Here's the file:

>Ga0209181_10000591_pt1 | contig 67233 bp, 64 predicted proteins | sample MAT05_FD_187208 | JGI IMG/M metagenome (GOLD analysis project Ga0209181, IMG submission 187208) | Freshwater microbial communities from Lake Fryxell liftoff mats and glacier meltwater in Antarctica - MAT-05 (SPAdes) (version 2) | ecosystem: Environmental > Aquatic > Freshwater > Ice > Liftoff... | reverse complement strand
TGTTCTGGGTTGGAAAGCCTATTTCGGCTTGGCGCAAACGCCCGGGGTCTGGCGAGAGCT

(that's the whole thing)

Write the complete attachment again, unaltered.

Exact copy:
>Ga0209181_10000591_pt1 | contig 67233 bp, 64 predicted proteins | sample MAT05_FD_187208 | JGI IMG/M metagenome (GOLD analysis project Ga0209181, IMG submission 187208) | Freshwater microbial communities from Lake Fryxell liftoff mats and glacier meltwater in Antarctica - MAT-05 (SPAdes) (version 2) | ecosystem: Environmental > Aquatic > Freshwater > Ice > Liftoff... | reverse complement strand
TGTTCTGGGTTGGAAAGCCTATTTCGGCTTGGCGCAAACGCCCGGGGTCTGGCGAGAGCT